Country Report: Mexico - Pharmaceutical Executive


Country Report: Mexico
Shaking Up the System

Pharmaceutical Executive

Tomas Bordonaba, General Manager, Grünenthal Mexico
Tomas Bordonaba, general manager of Grünenthal de Mexico notes that, "The institutional market represents a big opportunity for Grünenthal, but it has additional complexity because every state manages its own budget and has its own priorities. You have to create an individual strategy for every state." He also goes on to say that, "In general, the awareness of the importance of correct pain management strategies is growing across the different institutions, and Grünenthal is playing a key role."

Awareness within government institutions and the need to treat certain conditions has become a priority within the pharmaceutical industry. Since public health institutions have increased their coverage of the population, the sales ratio between the government and the private market for the pharmaceutical industry as a whole has shifted in favor of the government. Awareness is the key that unlocks the door to new business opportunities, otherwise known as market access. This has been surprisingly rosy in recent times as Aurelio Martinez, general manager for Cegedim Mexico, CA & Caribbean can qualify when it comes to orphan drugs.

"When the government started getting involved because of the high cost of treatments and the growth of social services, they also started listening more closely to the industry," he says. "That is the reason why market access has gained such importance for pharmaceutical companies in Mexico."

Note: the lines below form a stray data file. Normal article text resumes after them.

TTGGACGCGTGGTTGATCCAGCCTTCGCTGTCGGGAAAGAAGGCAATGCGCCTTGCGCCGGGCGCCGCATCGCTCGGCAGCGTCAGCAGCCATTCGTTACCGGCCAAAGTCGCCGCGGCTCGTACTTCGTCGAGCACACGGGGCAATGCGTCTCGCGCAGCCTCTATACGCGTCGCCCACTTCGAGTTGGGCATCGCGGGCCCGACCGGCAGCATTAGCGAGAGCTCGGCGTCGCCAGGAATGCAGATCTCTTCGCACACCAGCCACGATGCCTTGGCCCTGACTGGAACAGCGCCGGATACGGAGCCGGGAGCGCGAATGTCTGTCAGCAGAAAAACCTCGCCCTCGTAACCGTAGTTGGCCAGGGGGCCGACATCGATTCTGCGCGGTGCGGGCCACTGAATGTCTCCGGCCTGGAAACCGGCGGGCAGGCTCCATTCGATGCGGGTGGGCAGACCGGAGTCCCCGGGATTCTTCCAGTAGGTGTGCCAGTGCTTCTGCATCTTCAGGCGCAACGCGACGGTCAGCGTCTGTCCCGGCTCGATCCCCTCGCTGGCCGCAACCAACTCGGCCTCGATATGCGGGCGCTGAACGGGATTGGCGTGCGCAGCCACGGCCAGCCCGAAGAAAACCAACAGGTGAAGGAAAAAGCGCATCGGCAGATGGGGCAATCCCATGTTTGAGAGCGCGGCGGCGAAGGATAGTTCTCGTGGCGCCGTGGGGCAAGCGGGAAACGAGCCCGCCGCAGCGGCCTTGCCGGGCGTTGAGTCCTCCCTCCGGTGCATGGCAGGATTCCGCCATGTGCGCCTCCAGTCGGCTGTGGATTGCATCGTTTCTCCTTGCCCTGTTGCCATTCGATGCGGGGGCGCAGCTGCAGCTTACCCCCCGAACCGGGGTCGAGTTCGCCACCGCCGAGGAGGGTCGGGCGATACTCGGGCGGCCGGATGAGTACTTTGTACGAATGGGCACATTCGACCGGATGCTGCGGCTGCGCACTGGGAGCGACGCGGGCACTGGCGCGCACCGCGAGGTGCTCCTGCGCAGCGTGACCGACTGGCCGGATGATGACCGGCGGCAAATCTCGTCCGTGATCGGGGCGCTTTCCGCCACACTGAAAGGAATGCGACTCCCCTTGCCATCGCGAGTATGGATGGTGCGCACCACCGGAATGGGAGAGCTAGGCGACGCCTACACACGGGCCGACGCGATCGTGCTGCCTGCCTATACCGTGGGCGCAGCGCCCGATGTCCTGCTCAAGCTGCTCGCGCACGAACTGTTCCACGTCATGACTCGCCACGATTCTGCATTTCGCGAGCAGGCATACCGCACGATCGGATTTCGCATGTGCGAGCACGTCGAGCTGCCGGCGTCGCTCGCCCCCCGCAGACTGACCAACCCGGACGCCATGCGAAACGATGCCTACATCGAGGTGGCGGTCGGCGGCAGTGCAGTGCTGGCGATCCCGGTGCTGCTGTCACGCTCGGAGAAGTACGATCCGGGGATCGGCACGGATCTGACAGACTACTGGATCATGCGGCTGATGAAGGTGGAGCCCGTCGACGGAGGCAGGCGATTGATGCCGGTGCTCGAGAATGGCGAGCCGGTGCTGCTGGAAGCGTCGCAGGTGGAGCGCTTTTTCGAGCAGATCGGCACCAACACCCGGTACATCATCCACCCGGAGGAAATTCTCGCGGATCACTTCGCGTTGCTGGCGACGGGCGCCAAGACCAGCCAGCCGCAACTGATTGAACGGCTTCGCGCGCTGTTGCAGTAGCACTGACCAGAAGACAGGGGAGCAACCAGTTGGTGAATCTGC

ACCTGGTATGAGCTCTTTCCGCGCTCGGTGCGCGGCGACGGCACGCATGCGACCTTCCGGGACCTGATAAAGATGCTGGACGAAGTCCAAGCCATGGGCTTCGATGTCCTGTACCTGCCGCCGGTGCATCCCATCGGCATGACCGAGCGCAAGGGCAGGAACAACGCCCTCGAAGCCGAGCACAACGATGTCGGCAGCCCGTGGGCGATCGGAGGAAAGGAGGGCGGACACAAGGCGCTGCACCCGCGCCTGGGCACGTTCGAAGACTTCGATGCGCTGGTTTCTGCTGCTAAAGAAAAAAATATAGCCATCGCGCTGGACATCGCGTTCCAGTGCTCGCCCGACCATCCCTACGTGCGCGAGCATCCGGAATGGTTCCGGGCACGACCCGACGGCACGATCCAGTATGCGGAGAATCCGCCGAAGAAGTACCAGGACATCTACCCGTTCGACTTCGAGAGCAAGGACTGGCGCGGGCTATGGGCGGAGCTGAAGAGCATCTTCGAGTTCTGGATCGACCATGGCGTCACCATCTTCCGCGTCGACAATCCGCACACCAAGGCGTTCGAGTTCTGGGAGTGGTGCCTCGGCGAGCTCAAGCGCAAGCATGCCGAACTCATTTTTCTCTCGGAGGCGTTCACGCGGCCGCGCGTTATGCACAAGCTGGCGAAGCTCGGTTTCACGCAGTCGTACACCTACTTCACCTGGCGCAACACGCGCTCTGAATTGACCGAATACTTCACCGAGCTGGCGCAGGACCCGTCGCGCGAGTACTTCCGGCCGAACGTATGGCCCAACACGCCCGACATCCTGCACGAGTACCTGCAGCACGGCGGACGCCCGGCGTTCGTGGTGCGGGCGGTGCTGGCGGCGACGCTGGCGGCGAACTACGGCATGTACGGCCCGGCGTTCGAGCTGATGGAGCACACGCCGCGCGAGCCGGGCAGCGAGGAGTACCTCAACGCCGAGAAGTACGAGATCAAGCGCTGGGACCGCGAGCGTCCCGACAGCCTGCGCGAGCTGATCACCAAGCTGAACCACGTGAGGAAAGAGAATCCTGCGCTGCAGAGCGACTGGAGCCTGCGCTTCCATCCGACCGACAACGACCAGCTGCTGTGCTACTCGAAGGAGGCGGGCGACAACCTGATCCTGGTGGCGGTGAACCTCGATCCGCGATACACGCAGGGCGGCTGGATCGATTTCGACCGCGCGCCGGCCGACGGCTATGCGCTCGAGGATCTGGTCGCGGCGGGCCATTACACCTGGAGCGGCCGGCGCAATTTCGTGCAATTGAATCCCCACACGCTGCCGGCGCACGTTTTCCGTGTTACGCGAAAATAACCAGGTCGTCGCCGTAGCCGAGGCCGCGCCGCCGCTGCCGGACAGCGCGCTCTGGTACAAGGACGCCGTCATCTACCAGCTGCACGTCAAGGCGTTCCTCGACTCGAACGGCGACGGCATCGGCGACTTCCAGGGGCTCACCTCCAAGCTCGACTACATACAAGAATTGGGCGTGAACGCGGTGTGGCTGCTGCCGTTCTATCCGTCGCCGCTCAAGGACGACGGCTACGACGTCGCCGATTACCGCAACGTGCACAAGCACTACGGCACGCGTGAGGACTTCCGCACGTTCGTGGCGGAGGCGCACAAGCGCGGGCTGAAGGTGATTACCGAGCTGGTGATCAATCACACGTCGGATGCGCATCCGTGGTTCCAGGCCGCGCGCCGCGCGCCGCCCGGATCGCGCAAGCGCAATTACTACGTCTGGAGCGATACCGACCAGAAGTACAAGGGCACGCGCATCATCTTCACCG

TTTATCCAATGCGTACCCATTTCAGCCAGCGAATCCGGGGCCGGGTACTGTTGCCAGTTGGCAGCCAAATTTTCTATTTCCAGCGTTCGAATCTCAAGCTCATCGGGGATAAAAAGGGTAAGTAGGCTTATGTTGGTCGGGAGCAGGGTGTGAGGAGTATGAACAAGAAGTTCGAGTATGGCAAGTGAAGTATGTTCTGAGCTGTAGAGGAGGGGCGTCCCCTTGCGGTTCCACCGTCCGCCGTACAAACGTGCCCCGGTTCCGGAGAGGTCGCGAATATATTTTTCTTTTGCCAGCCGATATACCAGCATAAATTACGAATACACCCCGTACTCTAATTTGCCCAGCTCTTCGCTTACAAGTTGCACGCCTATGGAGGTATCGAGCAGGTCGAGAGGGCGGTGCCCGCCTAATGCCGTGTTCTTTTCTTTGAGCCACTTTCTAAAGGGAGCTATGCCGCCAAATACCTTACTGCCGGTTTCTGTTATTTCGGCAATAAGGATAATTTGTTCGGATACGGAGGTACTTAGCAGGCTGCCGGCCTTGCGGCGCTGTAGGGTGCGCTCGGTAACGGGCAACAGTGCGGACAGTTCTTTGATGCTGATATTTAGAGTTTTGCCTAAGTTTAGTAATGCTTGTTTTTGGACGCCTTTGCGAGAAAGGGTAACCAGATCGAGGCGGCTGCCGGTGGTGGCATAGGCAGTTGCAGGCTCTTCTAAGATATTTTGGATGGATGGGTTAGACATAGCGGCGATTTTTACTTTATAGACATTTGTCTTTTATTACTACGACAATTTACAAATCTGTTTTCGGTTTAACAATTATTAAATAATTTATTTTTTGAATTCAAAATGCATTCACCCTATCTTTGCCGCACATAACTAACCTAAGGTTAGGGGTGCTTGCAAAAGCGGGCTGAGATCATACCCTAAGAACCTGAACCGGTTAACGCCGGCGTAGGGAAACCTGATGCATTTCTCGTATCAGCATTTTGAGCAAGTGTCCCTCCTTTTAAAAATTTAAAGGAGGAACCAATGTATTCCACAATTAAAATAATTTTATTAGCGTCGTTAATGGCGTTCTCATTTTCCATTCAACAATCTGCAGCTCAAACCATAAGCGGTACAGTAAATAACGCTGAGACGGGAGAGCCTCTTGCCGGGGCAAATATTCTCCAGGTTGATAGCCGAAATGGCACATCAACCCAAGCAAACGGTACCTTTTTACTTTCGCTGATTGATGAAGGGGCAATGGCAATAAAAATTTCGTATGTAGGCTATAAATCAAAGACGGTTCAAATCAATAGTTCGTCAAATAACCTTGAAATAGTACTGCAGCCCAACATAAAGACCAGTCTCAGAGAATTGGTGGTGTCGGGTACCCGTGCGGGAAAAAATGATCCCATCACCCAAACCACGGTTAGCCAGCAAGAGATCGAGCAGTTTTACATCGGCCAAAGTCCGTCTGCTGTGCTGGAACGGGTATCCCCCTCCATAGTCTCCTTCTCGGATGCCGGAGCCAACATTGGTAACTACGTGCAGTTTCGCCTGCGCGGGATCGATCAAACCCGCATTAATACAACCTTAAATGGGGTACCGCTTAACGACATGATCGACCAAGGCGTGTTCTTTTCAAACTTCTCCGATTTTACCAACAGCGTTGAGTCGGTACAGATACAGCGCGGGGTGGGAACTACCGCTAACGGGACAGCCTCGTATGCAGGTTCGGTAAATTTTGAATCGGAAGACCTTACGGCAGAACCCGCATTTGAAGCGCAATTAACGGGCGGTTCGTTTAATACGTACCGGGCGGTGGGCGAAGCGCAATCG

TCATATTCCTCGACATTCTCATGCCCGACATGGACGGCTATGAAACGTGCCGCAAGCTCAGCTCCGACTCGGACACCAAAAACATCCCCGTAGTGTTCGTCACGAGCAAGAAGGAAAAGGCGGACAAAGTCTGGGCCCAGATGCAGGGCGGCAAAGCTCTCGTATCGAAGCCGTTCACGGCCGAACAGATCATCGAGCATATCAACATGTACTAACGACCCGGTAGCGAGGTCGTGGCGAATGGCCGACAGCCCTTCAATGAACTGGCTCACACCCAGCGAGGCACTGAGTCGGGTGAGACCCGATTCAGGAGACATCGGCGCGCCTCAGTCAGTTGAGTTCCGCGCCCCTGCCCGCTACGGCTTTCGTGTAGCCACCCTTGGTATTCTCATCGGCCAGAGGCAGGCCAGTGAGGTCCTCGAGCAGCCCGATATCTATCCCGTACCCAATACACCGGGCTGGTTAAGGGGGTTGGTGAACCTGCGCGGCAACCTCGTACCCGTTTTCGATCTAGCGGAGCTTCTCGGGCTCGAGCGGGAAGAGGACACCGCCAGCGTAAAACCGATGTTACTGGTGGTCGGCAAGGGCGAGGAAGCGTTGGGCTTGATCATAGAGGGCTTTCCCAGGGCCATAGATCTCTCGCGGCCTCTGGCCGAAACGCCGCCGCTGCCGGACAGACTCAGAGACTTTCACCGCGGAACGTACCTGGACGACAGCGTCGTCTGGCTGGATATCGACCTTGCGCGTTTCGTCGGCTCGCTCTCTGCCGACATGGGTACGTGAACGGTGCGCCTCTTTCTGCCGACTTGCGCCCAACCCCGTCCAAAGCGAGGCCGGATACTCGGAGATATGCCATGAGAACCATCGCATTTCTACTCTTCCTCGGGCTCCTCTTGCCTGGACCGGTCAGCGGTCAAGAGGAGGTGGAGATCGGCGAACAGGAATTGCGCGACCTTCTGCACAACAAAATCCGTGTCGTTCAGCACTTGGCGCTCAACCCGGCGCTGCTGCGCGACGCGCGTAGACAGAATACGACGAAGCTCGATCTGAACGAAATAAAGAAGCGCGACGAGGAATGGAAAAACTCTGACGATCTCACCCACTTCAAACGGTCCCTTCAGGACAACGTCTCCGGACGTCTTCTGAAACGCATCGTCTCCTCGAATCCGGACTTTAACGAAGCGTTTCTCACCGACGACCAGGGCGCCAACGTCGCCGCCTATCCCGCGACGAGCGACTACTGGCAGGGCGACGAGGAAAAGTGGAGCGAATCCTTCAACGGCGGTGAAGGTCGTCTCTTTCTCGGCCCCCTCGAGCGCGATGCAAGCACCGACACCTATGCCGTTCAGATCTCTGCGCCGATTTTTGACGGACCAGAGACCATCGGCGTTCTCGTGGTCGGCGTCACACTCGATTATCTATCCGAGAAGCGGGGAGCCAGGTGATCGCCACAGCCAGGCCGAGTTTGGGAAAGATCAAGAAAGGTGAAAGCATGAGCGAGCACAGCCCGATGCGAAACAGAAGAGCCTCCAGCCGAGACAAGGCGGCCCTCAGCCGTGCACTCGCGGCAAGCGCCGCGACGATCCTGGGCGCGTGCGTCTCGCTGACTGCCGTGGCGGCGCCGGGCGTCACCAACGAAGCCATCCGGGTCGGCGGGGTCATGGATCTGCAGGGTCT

On February 29th 2012, the government published a change in the general health law to recognize the presence of both orphan diseases and the drugs available to treat them. In essence, the Ministry of Health is now required to support the diagnosis and treatment of orphan diseases.

For Markus Krenzlin, country manager of Shire Mexico, the change has been fantastic news.

"Mexico has a great attitude towards orphan drugs," he said. "The Mexican authorities are very conscious of the various niche problems that exist for patients across the country and have been very open in making orphan drugs available to them. This Mexican public sector consciousness is the reason why we have been able to provide patients with new treatments."

Despite a universal health coverage coming forward in leaps and bounds, figures show that coverage is still limited in some areas. Current out-of-pocket spending accounts for more than 50% of total healthcare costs, and 85% of pharmaceutical expenditure. This is more than substantial enough to fuel a large retail sector. But Mexico's age pyramid is becoming more similar to that of a mature market each day, and for the most part this means rising healthcare costs for the government as more Mexicans turn to the state for support. Medical education is contributing towards a more effective culture of diagnosis, and chronic disease demographic is on the increase. All of which will require the Mexican government to be very well equipped with the right skills, decision makers and foresight to cope with these mammoth changes.


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